“…pianist Jeb Patton is not one to tread the predictable and his time signatures cavort delightfully as he shifts pace and thrust seamlessly. Add clusters of notes and probing lines and this one becomes one for indulgement. Patton cuts another impressive swath on his composition ‘Hanna’s Mood.’ He is a player of great expression, bringing to the surface every little vignette that gives a song its depth and character.”
Jerry D’Souza, All About Jazz, March 2004
*from a review of A Love Song (Daddy Jazz Records, 2003) with Percy Heath, Albert “Tootie” Heath & Peter Washington

“It was Jeb Patton who went in for youthful displays: he played a walloping ‘Élégie,’ a transcription of Art Tatum’s version of Massenet. It felt like watching the changes in a fireworks show.”
Ben Ratliff, The New York Times, April 4, 2003
*from a review of The Heath Brothers at the Village Vanguard

“Jeb Patton, who studied with Sir Roland at Queens College, gave a sparkling, characterful account of the solo line…”
Allan Kozinn, “Remembering a Jazzman As a Classmate and Teacher” The New York Times, January 27, 2003
*a review of the world premier of Duke Ellington’s New World A-Comin’ in the chamber version scored by Sir Roland Hanna performed with the New York Philomusica Chamber Ensemble

“Patton cites as prime influences McCoy Tyner, Bud Powell, Ahmad Jamal and Cedar Walton, but credits Queens College faculty member Roland Hanna as a recent inspiration. Patton’s immersion in Hanna’s concept comes through in All Is Not Lost, a ruminative original with a Bossa feel that displays true reverence for harmony; he pays homage to [Jimmy] Heath on an arrangement of The Quota, an early ’60s Heath opus with a bracing shout chorus.”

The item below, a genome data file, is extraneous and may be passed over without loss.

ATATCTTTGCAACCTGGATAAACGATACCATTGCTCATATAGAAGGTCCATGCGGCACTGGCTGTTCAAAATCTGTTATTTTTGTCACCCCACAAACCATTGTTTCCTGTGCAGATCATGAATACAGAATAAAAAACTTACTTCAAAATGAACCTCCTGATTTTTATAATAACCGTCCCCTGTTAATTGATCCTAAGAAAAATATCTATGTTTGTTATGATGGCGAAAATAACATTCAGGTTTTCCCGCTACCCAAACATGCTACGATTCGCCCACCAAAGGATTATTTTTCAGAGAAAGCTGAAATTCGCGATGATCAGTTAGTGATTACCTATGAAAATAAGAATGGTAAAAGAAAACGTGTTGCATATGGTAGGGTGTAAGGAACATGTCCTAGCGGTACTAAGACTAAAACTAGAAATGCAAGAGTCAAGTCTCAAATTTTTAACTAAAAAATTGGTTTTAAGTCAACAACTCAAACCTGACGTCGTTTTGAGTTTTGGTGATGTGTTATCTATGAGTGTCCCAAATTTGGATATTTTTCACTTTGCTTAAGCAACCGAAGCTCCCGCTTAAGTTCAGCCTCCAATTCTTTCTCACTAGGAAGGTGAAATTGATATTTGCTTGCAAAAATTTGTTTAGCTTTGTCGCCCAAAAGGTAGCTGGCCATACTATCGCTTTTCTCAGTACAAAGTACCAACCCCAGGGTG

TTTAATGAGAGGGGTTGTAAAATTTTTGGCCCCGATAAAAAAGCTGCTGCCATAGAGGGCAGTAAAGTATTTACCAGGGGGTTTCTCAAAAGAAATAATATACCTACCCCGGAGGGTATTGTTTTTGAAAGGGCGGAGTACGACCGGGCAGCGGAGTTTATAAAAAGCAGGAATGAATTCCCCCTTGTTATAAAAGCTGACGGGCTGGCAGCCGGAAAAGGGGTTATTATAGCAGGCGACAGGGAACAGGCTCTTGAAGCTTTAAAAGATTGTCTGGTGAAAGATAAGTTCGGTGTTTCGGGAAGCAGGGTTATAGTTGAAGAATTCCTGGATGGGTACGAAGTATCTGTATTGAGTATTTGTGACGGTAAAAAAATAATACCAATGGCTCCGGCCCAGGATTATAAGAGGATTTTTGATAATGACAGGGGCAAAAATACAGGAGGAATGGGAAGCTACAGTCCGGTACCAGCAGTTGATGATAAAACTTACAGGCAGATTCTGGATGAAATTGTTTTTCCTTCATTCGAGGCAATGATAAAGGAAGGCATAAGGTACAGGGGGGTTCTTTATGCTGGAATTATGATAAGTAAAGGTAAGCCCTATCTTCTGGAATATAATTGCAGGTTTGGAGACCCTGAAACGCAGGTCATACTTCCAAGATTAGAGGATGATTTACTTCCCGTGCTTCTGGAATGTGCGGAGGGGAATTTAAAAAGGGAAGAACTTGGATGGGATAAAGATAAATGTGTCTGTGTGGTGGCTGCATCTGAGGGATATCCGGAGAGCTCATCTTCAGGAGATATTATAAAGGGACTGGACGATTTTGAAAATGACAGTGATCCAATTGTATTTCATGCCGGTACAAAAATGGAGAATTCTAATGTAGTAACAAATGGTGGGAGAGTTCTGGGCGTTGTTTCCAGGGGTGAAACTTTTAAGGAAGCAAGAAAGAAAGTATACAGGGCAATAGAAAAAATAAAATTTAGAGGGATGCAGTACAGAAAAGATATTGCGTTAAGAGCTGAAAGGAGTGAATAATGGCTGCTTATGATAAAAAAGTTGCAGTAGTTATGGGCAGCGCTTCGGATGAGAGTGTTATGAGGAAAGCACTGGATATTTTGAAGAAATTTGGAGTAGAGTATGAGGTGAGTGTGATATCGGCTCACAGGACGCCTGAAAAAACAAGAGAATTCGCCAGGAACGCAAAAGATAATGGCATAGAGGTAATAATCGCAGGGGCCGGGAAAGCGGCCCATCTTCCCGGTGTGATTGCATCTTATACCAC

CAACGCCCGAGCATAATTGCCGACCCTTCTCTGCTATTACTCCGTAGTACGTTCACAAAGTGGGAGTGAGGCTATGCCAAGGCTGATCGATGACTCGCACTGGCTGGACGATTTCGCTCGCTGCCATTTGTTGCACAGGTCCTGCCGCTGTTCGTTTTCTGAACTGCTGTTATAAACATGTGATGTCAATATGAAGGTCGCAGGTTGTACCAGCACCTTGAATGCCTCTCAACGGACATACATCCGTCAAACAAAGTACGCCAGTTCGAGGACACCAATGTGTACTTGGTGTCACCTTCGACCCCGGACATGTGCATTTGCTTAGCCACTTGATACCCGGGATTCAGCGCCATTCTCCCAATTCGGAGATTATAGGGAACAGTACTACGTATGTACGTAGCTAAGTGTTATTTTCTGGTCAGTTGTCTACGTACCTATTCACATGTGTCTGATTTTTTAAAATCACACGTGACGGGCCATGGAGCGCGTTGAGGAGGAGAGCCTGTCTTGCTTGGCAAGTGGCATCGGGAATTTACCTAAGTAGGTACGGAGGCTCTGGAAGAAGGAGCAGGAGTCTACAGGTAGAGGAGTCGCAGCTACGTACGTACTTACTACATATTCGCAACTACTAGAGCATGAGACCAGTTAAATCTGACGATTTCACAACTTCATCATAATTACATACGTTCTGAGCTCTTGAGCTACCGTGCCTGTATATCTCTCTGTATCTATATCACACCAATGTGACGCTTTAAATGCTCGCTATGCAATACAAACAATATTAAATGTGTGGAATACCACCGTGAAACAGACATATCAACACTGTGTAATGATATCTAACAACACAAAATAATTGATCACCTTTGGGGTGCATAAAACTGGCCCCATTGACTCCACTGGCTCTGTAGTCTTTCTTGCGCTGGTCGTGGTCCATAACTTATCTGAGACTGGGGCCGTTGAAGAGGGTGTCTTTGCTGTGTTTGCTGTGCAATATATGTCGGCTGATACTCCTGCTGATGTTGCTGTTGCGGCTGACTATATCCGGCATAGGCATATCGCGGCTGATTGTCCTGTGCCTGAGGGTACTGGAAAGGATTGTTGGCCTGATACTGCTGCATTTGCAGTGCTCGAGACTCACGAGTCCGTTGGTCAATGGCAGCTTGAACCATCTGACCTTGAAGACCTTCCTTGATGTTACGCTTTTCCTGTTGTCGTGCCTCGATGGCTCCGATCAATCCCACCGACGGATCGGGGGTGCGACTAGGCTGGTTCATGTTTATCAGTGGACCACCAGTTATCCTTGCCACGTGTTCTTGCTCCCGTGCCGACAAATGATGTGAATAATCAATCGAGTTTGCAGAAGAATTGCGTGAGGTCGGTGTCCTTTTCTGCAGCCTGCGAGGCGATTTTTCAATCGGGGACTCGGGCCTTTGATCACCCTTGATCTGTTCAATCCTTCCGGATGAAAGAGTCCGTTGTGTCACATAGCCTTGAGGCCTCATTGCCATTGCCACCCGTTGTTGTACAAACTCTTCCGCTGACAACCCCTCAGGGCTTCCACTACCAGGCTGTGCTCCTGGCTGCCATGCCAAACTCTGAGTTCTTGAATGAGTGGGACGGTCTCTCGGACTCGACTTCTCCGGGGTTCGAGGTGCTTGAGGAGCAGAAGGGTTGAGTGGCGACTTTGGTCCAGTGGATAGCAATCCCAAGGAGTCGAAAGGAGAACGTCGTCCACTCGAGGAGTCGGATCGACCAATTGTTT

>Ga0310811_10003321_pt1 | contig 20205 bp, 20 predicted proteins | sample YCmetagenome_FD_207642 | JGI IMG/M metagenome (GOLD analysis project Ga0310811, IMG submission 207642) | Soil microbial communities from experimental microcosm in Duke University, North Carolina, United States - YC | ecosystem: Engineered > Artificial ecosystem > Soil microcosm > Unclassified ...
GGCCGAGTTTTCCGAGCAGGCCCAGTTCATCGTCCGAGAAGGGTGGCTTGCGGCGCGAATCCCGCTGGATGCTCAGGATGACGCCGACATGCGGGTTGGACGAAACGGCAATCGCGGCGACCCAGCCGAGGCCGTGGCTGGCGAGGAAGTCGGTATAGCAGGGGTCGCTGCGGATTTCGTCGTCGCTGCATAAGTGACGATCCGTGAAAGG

Ted Panken, Downbeat, Jazziz, WKCR

“On Wednesday night at the Jazz Bakery…the moments of amusement, entertaining as they were, only took place between pieces. While the music was underway, the Heath Brothers, with their longtime associate, Jeb Patton, on piano, were all business…Patton was featured in a stylish Century Rag…a performance that was an encouraging reminder, in these emotionally distressing times, of the capacity of jazz to lift the spirits and warm the heart.” Don Heckman, Special to The Los Angeles Times, September 21, 2001
*from the liner notes for On the Loose, The Sharp Nine Class of 2001 (Sharp Nine Records CD 1021-2) an annual series featuring the best young players on the New York City scene

Comments are closed.